History of St. Mark's Episcopal Church 

Immediately after organizing St. Mark’s Church in 1858, Episcopalians in San Antonio set out to erect a building. No matter that San Antonio was a rowdy frontier outpost reached only by a tortuous overland route from the Texas Gulf Coast. In their enthusiasm, St. Mark’s members would settle only for the nation’s leading church architect—Richard Upjohn in New York City. St. Mark’s became Upjohn’s only building in Texas and one of his few, west of the Mississippi.

The St. Mark’s cornerstone was laid in 1859 and the church was completed sixteen years later. Additions during the next century maintained Gothic Revival traditions. The church complex, an architectural landmark, is listed in the National Register of Historic Places.

Many of the state’s leading architects, all based in San Antonio, contributed to the growing complex. English-born Alfred Giles designed a parish hall in 1913. In the next decade his son, E. Palmer Giles, and Kurt D. Beckmann designed its much larger replacement. Atlee B. Ayres advised on redecorating the nave, including the short-lived addition of a rood screen, in 1936. Henry J. Steinbomer designed a narthex extending the nave and added a cloistered walkway and a tower, finished in 1949. The firm of Ford, Powell & Carson planned a major renovation of the parish house, completed in 2008.

Easter 1858

Easter 1858 was a time of resurrection for the Episcopal Church in San Antonio. Eight years earlier, the Diocese of Texas had admitted Trinity Church of San Antonio, with 13 communicants. The congregation struggled to find a permanent location and a rector, finally falling into a complicated dysfunction referred to in surviving records only as “a state of affairs.” Read more.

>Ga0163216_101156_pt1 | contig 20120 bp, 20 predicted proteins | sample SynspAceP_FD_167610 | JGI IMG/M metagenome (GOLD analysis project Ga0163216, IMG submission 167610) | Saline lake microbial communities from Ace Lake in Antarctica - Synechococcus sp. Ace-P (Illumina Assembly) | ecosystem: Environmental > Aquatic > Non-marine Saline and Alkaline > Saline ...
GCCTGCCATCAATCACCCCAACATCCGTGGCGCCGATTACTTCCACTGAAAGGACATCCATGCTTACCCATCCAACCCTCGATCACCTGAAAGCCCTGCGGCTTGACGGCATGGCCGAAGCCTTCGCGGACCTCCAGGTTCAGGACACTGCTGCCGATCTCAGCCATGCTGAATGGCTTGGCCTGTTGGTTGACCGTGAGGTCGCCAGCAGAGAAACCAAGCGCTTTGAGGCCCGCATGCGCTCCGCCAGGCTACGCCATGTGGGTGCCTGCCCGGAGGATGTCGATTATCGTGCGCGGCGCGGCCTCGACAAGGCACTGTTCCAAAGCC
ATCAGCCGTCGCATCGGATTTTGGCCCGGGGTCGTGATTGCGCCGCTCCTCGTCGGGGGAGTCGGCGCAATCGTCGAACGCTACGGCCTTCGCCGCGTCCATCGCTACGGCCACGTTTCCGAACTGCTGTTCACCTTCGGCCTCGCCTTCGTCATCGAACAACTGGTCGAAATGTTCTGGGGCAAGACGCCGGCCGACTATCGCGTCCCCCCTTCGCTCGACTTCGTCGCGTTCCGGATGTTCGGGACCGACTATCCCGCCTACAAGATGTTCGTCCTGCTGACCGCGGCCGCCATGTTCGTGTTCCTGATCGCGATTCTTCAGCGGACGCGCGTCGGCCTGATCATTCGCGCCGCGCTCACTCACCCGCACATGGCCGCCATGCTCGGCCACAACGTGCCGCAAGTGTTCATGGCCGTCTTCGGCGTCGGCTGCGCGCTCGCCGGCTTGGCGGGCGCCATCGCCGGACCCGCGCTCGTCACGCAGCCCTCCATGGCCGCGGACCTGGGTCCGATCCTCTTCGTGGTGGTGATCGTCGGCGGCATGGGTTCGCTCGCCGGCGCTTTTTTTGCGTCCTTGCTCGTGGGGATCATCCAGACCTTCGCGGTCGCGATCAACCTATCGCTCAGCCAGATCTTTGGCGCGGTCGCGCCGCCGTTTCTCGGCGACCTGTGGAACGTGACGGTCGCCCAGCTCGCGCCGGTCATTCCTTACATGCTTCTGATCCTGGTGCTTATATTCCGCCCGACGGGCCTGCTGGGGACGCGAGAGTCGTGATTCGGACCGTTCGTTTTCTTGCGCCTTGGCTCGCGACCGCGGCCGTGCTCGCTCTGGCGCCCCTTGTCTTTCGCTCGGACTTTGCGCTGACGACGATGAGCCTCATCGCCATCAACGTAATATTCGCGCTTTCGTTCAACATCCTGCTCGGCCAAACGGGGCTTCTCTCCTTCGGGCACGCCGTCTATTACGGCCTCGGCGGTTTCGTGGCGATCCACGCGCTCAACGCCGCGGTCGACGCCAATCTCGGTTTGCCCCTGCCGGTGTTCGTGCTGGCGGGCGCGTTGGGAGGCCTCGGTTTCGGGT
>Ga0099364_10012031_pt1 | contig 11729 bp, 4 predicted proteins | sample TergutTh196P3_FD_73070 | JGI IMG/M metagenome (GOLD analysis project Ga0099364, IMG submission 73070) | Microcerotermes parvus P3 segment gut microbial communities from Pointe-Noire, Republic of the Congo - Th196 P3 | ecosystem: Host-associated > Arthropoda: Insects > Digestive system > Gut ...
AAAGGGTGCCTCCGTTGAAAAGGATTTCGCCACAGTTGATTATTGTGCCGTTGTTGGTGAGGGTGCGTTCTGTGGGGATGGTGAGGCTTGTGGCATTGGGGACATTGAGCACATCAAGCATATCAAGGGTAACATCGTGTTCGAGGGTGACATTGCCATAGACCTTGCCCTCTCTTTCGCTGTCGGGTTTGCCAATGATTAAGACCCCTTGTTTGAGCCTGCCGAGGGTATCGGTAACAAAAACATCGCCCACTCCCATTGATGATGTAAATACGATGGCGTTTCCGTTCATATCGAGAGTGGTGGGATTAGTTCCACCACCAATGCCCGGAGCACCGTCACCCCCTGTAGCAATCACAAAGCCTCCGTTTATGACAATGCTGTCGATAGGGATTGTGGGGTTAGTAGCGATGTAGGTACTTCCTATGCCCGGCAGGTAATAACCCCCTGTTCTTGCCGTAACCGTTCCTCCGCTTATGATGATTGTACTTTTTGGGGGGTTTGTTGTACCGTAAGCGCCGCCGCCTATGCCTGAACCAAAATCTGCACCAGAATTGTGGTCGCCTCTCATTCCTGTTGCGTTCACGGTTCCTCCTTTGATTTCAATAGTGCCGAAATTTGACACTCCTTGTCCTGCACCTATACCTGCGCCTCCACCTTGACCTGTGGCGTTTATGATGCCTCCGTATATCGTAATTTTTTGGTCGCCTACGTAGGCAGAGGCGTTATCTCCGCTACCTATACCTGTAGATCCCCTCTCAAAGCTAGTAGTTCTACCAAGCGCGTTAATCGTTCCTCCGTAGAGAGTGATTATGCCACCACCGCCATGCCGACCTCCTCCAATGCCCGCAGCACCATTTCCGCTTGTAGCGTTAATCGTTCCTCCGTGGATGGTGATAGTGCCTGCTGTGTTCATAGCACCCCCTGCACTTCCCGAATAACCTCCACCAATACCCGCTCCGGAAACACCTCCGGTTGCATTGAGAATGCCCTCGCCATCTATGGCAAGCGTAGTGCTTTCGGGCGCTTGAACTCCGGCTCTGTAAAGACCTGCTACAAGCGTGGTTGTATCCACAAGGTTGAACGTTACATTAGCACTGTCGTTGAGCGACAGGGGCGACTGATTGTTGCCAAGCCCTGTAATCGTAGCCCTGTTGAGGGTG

Out of the Shoebox

The fifth rector of St. Mark’s, the Rev. Walter R. Richardson, arrived in 1868 a week before one of San Antonio’s worst weather disasters. “Every windowpane and sash in the town” was shattered, he remembered, and one person died, in a storm of hailstones weighing as much as a pound. The city’s first Protestant church structure, where St. Mark’s members had briefly met, collapsed. Read more.


St. Mark’s has long cooperated with those with other beliefs. Church facilities were shared on occasion with Temple Beth-El when it was nearby, with Travis Park Methodist Church for three years after a fire and, in the 1920s, with the Greek Orthodox congregation of St. Sophia, prior to completion of its new church. Read more.

Women's Emerging Role

Thirty St. Mark’s ladies organized as the Dorcas Society in 1865–66 raised $540.75 toward construction of St. Mark’s, today’s equivalent of $8,600. Read more.

 "One of America's Greatest Parishes"

In the exuberance of the 1920s, St. Mark’s replaced its adjacent parish hall and the historic residence next door with a new parish hall and auditorium complex. Some advocated continuing with plans to expand the nave and build a tower, but cooler heads decided to first pay down existing debt. It was a fortunate decision. Read more.

Dealing With Change

Suburban flight began shrinking the St. Mark’s congregation in the 1960s just as it was plaguing downtown merchants. Suburban churchgoers were finding new suburban churches just as shoppers were moving to new suburban malls, which, like the new churches, offered plenty of the free parking that could not be matched downtown. Read more.

Written by Lewis Fisher from his book St. Mark’s Episcopal Church: 150 Years of Ministry in Downtown San Antonio.